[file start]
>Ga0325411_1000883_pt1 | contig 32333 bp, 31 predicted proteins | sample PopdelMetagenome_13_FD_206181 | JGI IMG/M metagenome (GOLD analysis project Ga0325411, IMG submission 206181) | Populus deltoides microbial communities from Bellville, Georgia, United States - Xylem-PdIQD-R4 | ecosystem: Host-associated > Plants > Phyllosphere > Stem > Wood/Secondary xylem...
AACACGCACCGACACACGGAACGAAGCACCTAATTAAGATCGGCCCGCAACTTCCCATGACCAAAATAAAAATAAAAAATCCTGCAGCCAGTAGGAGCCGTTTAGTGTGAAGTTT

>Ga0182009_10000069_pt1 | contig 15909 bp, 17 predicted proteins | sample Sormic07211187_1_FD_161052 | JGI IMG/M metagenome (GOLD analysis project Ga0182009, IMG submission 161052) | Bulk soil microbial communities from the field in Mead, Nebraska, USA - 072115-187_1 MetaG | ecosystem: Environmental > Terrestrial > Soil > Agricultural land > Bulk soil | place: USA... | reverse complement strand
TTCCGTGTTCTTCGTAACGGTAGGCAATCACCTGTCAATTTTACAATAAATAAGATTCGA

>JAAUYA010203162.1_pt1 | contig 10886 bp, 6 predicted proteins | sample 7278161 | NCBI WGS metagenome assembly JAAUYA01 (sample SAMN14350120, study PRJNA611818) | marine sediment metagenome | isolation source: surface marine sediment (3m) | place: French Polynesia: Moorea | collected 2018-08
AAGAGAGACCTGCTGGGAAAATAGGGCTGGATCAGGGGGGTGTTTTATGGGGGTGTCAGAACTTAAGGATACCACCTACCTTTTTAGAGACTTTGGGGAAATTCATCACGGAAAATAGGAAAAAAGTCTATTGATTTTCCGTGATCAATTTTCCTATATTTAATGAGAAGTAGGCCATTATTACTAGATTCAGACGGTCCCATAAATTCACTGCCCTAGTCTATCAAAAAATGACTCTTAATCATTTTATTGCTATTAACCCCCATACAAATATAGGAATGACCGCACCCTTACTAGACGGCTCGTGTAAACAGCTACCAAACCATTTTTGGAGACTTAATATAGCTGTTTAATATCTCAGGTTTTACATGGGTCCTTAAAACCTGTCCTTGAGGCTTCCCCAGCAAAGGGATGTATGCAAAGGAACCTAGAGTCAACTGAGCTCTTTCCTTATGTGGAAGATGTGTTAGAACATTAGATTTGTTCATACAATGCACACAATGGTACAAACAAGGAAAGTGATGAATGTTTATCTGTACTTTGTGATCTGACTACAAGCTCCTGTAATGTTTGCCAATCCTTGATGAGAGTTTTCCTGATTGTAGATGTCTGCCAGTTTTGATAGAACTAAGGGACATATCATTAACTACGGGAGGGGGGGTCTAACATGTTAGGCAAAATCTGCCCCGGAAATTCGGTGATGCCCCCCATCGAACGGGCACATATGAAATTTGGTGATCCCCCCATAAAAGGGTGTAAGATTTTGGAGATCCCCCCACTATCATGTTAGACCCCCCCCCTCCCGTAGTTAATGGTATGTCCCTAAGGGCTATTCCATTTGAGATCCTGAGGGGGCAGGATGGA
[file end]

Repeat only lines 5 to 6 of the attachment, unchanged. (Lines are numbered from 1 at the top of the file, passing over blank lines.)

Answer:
>JAAUYA010203162.1_pt1 | contig 10886 bp, 6 predicted proteins | sample 7278161 | NCBI WGS metagenome assembly JAAUYA01 (sample SAMN14350120, study PRJNA611818) | marine sediment metagenome | isolation source: surface marine sediment (3m) | place: French Polynesia: Moorea | collected 2018-08
AAGAGAGACCTGCTGGGAAAATAGGGCTGGATCAGGGGGGTGTTTTATGGGGGTGTCAGAACTTAAGGATACCACCTACCTTTTTAGAGACTTTGGGGAAATTCATCACGGAAAATAGGAAAAAAGTCTATTGATTTTCCGTGATCAATTTTCCTATATTTAATGAGAAGTAGGCCATTATTACTAGATTCAGACGGTCCCATAAATTCACTGCCCTAGTCTATCAAAAAATGACTCTTAATCATTTTATTGCTATTAACCCCCATACAAATATAGGAATGACCGCACCCTTACTAGACGGCTCGTGTAAACAGCTACCAAACCATTTTTGGAGACTTAATATAGCTGTTTAATATCTCAGGTTTTACATGGGTCCTTAAAACCTGTCCTTGAGGCTTCCCCAGCAAAGGGATGTATGCAAAGGAACCTAGAGTCAACTGAGCTCTTTCCTTATGTGGAAGATGTGTTAGAACATTAGATTTGTTCATACAATGCACACAATGGTACAAACAAGGAAAGTGATGAATGTTTATCTGTACTTTGTGATCTGACTACAAGCTCCTGTAATGTTTGCCAATCCTTGATGAGAGTTTTCCTGATTGTAGATGTCTGCCAGTTTTGATAGAACTAAGGGACATATCATTAACTACGGGAGGGGGGGTCTAACATGTTAGGCAAAATCTGCCCCGGAAATTCGGTGATGCCCCCCATCGAACGGGCACATATGAAATTTGGTGATCCCCCCATAAAAGGGTGTAAGATTTTGGAGATCCCCCCACTATCATGTTAGACCCCCCCCCTCCCGTAGTTAATGGTATGTCCCTAAGGGCTATTCCATTTGAGATCCTGAGGGGGCAGGATGGA